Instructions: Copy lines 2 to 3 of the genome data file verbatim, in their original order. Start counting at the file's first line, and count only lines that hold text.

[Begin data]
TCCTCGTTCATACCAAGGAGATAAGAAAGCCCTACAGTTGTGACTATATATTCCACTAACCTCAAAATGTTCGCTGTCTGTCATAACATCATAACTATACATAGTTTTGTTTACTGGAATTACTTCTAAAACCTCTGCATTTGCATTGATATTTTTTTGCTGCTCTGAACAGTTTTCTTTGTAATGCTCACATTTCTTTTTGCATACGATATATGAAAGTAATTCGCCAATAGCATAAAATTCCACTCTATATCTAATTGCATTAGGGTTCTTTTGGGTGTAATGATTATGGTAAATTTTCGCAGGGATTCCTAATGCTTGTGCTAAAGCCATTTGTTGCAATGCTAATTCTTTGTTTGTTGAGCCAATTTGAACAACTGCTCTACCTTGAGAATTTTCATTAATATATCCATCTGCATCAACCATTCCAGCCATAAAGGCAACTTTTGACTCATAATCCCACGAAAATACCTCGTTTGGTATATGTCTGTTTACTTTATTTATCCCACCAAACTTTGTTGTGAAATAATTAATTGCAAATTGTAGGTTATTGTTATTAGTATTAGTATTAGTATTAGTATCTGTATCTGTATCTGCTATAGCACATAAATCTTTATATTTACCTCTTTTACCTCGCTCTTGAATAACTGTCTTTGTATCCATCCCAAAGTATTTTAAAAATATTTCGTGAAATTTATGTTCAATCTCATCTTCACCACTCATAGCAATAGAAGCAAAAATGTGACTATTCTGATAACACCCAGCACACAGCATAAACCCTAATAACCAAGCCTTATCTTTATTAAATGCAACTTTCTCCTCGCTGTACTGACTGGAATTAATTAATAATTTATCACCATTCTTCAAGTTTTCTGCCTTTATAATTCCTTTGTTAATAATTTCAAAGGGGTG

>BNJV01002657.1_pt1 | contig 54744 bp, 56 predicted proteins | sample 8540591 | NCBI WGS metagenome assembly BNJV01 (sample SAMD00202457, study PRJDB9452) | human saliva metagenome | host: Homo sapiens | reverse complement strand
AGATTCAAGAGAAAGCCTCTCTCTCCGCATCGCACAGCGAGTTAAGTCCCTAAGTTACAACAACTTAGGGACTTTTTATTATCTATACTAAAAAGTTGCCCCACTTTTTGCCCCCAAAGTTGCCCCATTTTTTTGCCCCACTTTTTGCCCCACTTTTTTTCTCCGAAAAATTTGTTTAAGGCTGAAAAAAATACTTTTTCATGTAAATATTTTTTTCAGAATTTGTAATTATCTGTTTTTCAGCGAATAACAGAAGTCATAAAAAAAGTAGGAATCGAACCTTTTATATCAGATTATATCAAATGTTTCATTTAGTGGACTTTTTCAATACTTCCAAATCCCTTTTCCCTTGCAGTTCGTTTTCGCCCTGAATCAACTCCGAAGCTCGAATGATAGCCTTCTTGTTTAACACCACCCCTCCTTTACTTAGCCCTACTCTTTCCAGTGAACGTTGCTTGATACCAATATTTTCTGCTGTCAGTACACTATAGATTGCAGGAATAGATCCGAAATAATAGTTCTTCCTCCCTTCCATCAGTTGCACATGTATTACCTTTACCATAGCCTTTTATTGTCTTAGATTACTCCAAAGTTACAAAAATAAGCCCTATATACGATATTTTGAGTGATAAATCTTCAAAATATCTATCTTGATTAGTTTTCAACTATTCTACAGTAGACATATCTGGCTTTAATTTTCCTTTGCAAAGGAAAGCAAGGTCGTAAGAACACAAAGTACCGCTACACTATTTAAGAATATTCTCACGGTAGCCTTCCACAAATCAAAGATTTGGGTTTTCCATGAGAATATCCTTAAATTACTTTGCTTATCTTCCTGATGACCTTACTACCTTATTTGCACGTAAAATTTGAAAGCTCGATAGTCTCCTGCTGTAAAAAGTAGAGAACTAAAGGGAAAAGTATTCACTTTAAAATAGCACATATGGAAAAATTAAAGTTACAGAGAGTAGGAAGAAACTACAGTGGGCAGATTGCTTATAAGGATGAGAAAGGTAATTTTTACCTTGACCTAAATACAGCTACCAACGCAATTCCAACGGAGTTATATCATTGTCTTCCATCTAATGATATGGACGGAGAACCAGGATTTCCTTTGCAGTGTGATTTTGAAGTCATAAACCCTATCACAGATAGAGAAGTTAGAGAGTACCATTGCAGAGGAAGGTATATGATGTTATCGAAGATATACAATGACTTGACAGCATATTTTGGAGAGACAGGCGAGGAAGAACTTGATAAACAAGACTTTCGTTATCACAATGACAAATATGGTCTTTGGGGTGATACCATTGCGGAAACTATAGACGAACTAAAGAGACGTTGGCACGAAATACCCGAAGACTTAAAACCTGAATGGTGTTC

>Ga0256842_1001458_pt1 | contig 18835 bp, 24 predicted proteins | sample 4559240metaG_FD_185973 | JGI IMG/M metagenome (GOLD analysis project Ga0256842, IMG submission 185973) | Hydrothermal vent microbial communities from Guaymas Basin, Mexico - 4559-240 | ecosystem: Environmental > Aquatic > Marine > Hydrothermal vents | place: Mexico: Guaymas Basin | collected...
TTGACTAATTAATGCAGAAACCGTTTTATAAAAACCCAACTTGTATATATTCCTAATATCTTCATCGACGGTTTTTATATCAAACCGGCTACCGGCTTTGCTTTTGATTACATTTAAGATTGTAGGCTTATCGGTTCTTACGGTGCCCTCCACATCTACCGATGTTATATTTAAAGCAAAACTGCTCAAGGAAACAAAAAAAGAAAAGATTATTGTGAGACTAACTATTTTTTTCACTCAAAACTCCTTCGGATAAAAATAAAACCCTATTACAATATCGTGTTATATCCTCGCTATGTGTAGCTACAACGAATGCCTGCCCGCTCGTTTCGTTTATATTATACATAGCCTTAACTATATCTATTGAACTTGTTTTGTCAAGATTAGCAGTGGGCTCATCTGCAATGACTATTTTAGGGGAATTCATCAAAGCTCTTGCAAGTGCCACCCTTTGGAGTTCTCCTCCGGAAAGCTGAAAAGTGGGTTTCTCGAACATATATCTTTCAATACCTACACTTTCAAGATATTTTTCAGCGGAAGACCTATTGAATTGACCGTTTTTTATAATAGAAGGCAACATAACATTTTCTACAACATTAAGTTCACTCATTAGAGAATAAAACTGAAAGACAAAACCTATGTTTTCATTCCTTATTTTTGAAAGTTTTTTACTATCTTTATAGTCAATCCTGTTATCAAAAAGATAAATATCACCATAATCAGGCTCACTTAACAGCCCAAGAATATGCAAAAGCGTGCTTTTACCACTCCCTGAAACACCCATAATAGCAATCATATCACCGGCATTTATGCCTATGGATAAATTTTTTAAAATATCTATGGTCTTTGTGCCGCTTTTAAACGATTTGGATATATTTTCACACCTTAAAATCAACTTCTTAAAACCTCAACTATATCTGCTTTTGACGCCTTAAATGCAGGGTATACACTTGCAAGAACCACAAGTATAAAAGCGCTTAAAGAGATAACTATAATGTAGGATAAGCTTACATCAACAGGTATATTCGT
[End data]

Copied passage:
>BNJV01002657.1_pt1 | contig 54744 bp, 56 predicted proteins | sample 8540591 | NCBI WGS metagenome assembly BNJV01 (sample SAMD00202457, study PRJDB9452) | human saliva metagenome | host: Homo sapiens | reverse complement strand
AGATTCAAGAGAAAGCCTCTCTCTCCGCATCGCACAGCGAGTTAAGTCCCTAAGTTACAACAACTTAGGGACTTTTTATTATCTATACTAAAAAGTTGCCCCACTTTTTGCCCCCAAAGTTGCCCCATTTTTTTGCCCCACTTTTTGCCCCACTTTTTTTCTCCGAAAAATTTGTTTAAGGCTGAAAAAAATACTTTTTCATGTAAATATTTTTTTCAGAATTTGTAATTATCTGTTTTTCAGCGAATAACAGAAGTCATAAAAAAAGTAGGAATCGAACCTTTTATATCAGATTATATCAAATGTTTCATTTAGTGGACTTTTTCAATACTTCCAAATCCCTTTTCCCTTGCAGTTCGTTTTCGCCCTGAATCAACTCCGAAGCTCGAATGATAGCCTTCTTGTTTAACACCACCCCTCCTTTACTTAGCCCTACTCTTTCCAGTGAACGTTGCTTGATACCAATATTTTCTGCTGTCAGTACACTATAGATTGCAGGAATAGATCCGAAATAATAGTTCTTCCTCCCTTCCATCAGTTGCACATGTATTACCTTTACCATAGCCTTTTATTGTCTTAGATTACTCCAAAGTTACAAAAATAAGCCCTATATACGATATTTTGAGTGATAAATCTTCAAAATATCTATCTTGATTAGTTTTCAACTATTCTACAGTAGACATATCTGGCTTTAATTTTCCTTTGCAAAGGAAAGCAAGGTCGTAAGAACACAAAGTACCGCTACACTATTTAAGAATATTCTCACGGTAGCCTTCCACAAATCAAAGATTTGGGTTTTCCATGAGAATATCCTTAAATTACTTTGCTTATCTTCCTGATGACCTTACTACCTTATTTGCACGTAAAATTTGAAAGCTCGATAGTCTCCTGCTGTAAAAAGTAGAGAACTAAAGGGAAAAGTATTCACTTTAAAATAGCACATATGGAAAAATTAAAGTTACAGAGAGTAGGAAGAAACTACAGTGGGCAGATTGCTTATAAGGATGAGAAAGGTAATTTTTACCTTGACCTAAATACAGCTACCAACGCAATTCCAACGGAGTTATATCATTGTCTTCCATCTAATGATATGGACGGAGAACCAGGATTTCCTTTGCAGTGTGATTTTGAAGTCATAAACCCTATCACAGATAGAGAAGTTAGAGAGTACCATTGCAGAGGAAGGTATATGATGTTATCGAAGATATACAATGACTTGACAGCATATTTTGGAGAGACAGGCGAGGAAGAACTTGATAAACAAGACTTTCGTTATCACAATGACAAATATGGTCTTTGGGGTGATACCATTGCGGAAACTATAGACGAACTAAAGAGACGTTGGCACGAAATACCCGAAGACTTAAAACCTGAATGGTGTTC